Dr. Emile Touber, Imperial College
Abstract: Dense gases are characterised by molecules featuring large numbers of active degrees of freedom (quantified by the Cv/R ratio). The isentropes in such gases have the distinct property of following rather closely the isotherms (the two become identical in the limit of Cv/R going to infinity). Near the liquid-vapour critical point, this makes the isentropes very shallow and possibly concave (in the pressure-specific volume diagram). Whilst shallow isentropes are desirable when designing expanders (i.e. a large specific-volume increase may be achieved for virtually no pressure drop), could such extreme compressibility effects modify turbulence in a profound manner? This talk will discuss two particularly interesting aspects: (i) shock-refraction properties (i.e. the way a shock can redistribute the energy of incoming perturbations), (ii) the energy transfers in homogeneous turbulence (i.e. particularly the work done by the unsteady pressure force). In both cases we will show that non-convex isentropes are extremely influential in letting both the shock and the turbulence redistribute any supply of turbulence kinetic energy in ways which are simply not observable in ideal gases.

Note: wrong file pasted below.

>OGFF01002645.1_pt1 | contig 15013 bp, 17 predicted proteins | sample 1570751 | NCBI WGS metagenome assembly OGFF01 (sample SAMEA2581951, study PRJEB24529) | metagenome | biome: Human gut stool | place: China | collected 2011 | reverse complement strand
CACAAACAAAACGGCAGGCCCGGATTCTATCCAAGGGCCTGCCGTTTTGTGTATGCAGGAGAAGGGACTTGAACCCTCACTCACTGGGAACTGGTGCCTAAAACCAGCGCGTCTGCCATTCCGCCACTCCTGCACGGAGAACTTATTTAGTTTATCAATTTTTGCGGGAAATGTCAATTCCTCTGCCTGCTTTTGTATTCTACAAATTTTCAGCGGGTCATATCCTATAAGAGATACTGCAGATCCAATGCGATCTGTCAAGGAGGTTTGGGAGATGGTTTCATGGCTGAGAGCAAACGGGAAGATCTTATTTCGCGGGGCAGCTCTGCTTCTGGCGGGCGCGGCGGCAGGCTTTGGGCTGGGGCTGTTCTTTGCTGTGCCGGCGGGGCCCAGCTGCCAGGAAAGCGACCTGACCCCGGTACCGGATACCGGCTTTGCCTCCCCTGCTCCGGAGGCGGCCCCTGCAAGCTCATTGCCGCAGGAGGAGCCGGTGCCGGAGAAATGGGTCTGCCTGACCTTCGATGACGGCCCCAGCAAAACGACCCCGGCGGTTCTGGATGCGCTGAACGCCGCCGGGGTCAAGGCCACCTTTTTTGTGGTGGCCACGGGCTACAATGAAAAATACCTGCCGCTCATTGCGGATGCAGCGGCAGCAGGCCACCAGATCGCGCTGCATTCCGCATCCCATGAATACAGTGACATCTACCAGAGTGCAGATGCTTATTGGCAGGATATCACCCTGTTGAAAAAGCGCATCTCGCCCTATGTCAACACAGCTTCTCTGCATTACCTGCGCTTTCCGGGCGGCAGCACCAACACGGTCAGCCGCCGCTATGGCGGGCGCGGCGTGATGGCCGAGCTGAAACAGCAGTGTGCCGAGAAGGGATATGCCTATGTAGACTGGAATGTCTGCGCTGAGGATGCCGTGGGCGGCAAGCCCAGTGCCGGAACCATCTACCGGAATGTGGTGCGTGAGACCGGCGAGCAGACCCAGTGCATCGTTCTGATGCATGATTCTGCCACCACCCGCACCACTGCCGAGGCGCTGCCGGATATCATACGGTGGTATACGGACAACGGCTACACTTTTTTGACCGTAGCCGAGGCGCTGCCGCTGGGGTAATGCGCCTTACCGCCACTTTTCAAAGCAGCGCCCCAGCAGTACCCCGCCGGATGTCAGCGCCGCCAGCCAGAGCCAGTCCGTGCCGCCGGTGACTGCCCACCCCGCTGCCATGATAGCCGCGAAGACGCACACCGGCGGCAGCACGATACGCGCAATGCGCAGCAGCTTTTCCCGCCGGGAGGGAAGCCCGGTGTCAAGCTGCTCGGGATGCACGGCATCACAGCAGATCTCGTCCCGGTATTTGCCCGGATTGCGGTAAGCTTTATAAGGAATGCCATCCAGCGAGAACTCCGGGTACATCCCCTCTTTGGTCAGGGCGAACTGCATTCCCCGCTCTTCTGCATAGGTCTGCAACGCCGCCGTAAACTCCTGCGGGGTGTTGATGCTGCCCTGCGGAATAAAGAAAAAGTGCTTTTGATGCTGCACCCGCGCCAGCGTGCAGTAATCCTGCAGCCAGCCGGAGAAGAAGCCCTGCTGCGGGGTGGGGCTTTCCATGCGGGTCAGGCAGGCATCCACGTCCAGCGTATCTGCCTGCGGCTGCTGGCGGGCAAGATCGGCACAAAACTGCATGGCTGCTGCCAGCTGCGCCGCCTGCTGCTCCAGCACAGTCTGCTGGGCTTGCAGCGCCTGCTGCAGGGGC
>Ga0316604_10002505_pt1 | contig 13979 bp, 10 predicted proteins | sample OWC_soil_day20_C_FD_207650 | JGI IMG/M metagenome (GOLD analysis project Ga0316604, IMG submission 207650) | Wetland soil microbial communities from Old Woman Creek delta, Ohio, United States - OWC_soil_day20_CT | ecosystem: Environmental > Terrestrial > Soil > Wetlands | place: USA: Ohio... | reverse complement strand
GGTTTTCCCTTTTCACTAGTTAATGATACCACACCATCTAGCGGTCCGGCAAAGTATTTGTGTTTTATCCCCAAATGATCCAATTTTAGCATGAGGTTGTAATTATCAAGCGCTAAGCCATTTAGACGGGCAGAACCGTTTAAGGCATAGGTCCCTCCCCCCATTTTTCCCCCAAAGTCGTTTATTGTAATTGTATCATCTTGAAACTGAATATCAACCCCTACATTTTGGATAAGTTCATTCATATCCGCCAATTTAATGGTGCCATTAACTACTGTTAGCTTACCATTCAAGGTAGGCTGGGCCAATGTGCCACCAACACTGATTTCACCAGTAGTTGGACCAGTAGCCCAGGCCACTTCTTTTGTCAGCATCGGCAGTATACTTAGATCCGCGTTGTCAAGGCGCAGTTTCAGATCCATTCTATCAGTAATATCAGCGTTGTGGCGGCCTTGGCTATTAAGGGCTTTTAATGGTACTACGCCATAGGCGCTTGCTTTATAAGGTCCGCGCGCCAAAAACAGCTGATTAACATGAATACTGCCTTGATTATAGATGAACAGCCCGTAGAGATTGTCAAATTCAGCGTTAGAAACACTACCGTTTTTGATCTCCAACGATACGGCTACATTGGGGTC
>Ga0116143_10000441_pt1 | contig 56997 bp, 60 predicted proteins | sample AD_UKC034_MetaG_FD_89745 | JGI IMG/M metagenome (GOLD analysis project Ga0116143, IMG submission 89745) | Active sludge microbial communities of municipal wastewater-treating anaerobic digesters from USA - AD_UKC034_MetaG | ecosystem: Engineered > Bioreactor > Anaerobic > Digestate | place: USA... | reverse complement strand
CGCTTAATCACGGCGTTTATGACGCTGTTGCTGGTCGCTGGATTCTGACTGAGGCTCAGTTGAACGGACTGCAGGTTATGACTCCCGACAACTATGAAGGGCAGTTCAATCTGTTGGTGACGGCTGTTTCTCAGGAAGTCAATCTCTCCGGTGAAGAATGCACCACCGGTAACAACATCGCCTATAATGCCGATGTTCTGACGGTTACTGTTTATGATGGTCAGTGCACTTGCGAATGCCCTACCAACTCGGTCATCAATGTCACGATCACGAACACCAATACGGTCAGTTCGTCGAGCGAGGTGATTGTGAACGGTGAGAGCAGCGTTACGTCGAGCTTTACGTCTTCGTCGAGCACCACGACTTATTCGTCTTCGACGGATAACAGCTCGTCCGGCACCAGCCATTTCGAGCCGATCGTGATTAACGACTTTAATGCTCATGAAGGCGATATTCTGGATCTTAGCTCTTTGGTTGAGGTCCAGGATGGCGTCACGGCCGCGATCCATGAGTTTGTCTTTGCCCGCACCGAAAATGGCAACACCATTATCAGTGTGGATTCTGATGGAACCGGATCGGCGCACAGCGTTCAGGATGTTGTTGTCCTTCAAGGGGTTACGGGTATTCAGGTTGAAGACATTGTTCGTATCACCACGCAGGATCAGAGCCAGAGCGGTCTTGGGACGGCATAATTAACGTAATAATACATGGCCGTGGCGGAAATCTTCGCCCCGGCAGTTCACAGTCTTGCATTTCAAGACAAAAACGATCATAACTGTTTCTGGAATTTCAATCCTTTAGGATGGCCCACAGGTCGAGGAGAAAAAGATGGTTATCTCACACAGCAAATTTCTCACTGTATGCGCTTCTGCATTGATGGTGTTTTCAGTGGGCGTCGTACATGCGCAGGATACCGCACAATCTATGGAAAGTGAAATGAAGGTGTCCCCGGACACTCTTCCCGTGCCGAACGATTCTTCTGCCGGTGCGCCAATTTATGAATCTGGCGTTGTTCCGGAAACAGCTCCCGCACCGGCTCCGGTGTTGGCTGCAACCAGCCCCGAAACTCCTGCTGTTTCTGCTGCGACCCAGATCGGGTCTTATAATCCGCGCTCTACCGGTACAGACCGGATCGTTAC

March, the 17th, 2016 at 14:30 in Sala Consiglio Dipartimento di Scienze e Tecnologie Aerospaziali, Campus Bovisa La Masa, Via La Masa 34, 20156 Milano